Twenty-five years ago, I was the Assistant Residency Director of the Emergency Medicine Residency Training Program at Charles R. Drew University of Medicine and Science, Martin Luther King, Jr./Charles R. Drew Medical Center.
Comedian Richard Pryor (1940-2005) once said “I was a Catholic until I found out I could never be Pope.” I was an ACEP member for a very brief time until I realized that there was no way that I could ever be President of that organization! In my opinion, ACEP was “all about the Benjamins” back then, i.e., all you needed to do was pay those high dues, whether you were Emergency Medicine (EM) trained, board certified or not!
Then, along came the invite 25 years ago to start an organization for board certified, emergency residency trained emergency physicians (EP) only! A democratic organization. How refreshing! The Mission Statement of the AAEM (the Academy) says it all. The declaration “[t]he personal and professional welfare of the individual specialist in emergency medicine is a primary concern to the AAEM” is a powerful message and true to form of the Academy.
Unfortunately, one change that I have seen in the practice of EM is less focus on the history and physical examination and more “blanket” ordering of tests, whether warranted or not. I have seen residents and interns look at a triage note or MSE note and order hundreds of dollars in tests before they have even introduced themselves to the patient! Triage nurses are ordering tests “per Protocol.” Less time is being spent in dialogue with patients. To me, this is disturbing. Some insurance companies are no longer paying for tests that “they” feel are unnecessary. In that regard, the patient is left with the burden of satisfying the bill. Aristotle (384BC-322BC) said that the “hand is second only to the eye.” I believe that the EP needs to go back to the basics of clinical reasoning. Look at the patient, engage and examine the patient. This may seem trivial to some, but I hope AAEM considers and addresses this issue. In the long run, it’s the patient that suffers from unnecessary testing. Let’s get back to talking to and examining our patients!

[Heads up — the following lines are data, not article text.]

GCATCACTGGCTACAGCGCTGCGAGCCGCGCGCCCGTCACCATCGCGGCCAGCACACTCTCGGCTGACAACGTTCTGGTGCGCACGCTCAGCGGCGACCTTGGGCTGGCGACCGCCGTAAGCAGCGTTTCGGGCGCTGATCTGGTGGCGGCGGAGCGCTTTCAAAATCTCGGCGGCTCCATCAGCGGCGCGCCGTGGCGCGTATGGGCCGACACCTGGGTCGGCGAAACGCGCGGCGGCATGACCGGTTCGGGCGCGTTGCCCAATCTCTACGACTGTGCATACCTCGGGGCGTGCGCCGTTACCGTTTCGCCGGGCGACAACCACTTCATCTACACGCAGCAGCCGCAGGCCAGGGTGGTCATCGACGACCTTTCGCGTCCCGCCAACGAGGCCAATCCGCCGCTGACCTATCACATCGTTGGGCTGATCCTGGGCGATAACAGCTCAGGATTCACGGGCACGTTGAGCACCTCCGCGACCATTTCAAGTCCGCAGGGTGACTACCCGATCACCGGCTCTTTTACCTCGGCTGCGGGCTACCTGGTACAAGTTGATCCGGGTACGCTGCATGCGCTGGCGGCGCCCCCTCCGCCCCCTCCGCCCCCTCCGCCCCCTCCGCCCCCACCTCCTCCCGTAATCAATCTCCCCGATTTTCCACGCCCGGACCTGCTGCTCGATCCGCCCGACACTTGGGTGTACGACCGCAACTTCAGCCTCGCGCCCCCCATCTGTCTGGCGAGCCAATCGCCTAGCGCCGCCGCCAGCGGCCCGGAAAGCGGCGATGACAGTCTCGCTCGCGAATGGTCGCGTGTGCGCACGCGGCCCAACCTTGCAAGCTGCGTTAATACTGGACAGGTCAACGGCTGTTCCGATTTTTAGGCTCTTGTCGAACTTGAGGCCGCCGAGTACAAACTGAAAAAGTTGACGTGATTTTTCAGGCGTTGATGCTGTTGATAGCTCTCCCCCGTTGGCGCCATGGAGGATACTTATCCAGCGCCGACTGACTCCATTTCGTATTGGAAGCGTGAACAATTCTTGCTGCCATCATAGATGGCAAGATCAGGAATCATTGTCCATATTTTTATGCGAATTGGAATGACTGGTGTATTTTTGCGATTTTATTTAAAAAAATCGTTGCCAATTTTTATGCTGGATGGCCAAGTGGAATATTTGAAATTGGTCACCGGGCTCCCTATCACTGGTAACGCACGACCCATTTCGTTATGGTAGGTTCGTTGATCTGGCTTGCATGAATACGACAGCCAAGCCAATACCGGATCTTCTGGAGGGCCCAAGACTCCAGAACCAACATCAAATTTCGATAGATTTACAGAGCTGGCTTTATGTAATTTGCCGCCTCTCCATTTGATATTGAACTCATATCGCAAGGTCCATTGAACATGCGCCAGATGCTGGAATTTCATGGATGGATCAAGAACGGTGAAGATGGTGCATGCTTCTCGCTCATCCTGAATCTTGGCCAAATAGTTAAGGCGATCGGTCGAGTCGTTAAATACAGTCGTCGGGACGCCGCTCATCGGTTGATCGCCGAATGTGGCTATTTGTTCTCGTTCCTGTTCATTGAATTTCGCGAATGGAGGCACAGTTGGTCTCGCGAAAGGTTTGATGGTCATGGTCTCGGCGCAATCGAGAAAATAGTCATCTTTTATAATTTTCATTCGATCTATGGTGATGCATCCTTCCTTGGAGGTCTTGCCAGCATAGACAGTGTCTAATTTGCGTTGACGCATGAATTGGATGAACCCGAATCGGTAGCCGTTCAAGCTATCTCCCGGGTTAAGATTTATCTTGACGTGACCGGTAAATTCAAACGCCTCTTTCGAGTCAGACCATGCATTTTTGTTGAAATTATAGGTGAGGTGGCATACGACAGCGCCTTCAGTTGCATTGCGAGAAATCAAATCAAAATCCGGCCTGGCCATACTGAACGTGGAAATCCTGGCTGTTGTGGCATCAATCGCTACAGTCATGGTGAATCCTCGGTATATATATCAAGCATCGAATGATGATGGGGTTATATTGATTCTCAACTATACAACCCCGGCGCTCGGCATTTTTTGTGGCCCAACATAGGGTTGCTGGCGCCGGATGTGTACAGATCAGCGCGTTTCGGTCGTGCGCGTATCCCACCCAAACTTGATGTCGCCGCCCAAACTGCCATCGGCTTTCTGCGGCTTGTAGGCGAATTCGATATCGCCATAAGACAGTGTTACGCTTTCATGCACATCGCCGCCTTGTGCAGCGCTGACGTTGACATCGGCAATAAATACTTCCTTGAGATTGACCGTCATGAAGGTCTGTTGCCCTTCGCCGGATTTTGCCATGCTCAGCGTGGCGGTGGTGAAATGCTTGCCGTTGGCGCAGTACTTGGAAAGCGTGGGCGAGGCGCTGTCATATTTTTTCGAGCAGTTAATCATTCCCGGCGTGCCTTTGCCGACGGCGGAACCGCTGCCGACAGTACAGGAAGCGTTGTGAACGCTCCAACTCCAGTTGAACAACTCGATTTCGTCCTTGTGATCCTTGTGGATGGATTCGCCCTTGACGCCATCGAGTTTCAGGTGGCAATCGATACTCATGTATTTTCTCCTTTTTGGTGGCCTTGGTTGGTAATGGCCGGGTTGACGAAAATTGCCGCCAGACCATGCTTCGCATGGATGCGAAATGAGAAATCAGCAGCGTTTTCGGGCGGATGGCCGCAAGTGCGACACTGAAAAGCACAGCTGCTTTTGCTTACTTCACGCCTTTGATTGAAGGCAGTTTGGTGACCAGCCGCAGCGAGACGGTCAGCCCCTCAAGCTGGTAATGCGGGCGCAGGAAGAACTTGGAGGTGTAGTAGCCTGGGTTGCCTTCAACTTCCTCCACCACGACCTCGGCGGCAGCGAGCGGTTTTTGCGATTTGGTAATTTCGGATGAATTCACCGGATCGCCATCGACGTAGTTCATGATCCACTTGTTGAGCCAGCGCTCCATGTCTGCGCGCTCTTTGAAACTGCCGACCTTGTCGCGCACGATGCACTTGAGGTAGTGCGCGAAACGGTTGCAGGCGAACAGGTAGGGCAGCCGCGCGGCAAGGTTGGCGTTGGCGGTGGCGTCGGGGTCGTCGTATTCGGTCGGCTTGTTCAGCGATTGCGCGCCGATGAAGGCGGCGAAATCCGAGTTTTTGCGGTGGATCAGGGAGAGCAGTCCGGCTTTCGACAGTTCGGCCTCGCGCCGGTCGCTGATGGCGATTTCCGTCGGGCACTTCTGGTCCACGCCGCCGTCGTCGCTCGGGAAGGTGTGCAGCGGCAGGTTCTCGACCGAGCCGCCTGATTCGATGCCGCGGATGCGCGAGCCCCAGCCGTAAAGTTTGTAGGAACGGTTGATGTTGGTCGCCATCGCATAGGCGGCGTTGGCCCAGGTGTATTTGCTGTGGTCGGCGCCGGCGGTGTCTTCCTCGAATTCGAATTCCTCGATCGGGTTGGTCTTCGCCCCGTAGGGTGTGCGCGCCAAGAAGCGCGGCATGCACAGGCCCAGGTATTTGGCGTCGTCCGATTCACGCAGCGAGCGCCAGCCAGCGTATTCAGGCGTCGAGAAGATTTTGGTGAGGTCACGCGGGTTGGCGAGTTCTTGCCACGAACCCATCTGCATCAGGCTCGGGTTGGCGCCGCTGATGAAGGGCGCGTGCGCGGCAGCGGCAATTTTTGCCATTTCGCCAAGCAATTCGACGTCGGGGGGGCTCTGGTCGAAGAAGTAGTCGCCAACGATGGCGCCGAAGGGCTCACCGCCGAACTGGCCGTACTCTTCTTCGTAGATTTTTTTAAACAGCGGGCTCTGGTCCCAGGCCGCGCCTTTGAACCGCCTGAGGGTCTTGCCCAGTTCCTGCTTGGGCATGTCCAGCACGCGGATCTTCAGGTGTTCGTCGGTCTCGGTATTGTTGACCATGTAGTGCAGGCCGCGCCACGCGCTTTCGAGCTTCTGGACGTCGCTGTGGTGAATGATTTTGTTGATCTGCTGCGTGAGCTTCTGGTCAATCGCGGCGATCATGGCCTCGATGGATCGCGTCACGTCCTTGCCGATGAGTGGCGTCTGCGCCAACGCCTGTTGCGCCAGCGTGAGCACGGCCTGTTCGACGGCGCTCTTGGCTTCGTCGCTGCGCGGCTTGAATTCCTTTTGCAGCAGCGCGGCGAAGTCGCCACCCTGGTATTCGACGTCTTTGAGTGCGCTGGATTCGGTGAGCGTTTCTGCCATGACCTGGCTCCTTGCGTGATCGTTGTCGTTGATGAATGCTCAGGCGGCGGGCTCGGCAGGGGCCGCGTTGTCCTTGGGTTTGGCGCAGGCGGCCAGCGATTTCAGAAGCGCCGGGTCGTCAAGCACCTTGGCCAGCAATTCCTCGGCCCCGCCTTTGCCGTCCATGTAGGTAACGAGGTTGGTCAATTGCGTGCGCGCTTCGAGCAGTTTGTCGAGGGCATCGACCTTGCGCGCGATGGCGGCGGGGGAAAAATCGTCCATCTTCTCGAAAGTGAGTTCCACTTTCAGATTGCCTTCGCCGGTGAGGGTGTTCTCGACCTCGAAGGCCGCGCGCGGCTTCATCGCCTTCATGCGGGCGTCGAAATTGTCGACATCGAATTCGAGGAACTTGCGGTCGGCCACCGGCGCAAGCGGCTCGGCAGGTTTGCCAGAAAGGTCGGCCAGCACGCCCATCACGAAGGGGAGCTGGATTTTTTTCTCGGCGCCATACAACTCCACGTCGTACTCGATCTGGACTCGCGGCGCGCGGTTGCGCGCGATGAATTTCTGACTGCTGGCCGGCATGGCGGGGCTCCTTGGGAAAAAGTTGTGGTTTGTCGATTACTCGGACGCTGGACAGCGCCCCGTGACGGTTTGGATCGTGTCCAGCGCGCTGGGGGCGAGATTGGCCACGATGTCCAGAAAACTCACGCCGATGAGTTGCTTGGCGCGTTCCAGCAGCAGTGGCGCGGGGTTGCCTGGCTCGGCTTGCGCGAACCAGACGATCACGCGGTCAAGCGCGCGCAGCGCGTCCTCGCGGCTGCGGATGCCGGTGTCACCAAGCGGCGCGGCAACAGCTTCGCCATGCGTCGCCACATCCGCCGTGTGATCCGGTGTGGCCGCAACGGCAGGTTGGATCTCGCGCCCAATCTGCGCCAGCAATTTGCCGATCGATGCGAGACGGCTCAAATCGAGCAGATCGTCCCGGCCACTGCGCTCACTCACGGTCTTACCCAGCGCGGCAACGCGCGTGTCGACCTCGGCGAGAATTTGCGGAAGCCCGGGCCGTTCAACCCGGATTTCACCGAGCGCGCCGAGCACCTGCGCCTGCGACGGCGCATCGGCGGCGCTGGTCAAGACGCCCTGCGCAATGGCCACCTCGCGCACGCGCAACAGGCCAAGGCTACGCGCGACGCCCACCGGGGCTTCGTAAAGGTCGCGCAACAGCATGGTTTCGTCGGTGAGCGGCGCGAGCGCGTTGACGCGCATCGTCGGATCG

On a lighter note, I remember going to an AAEM Scientific Assembly in a room at the now defunct Riviera Hotel here in Las Vegas. I can’t remember if this was the first or the second Scientific Assembly. The room was not large, but it was packed. The energy in that room was incredible. The topics covered were important to my clinical practice. The fellowship was rewarding. It is exciting to see how the Scientific Assembly has grown, yet never lost its focus!
I am proud to be a founding member of AAEM and excited about its growth and development. I am especially ecstatic that Dr. Lisa Moreno-Walton will be AAEM’s first woman President! She is truly a phenomenal woman!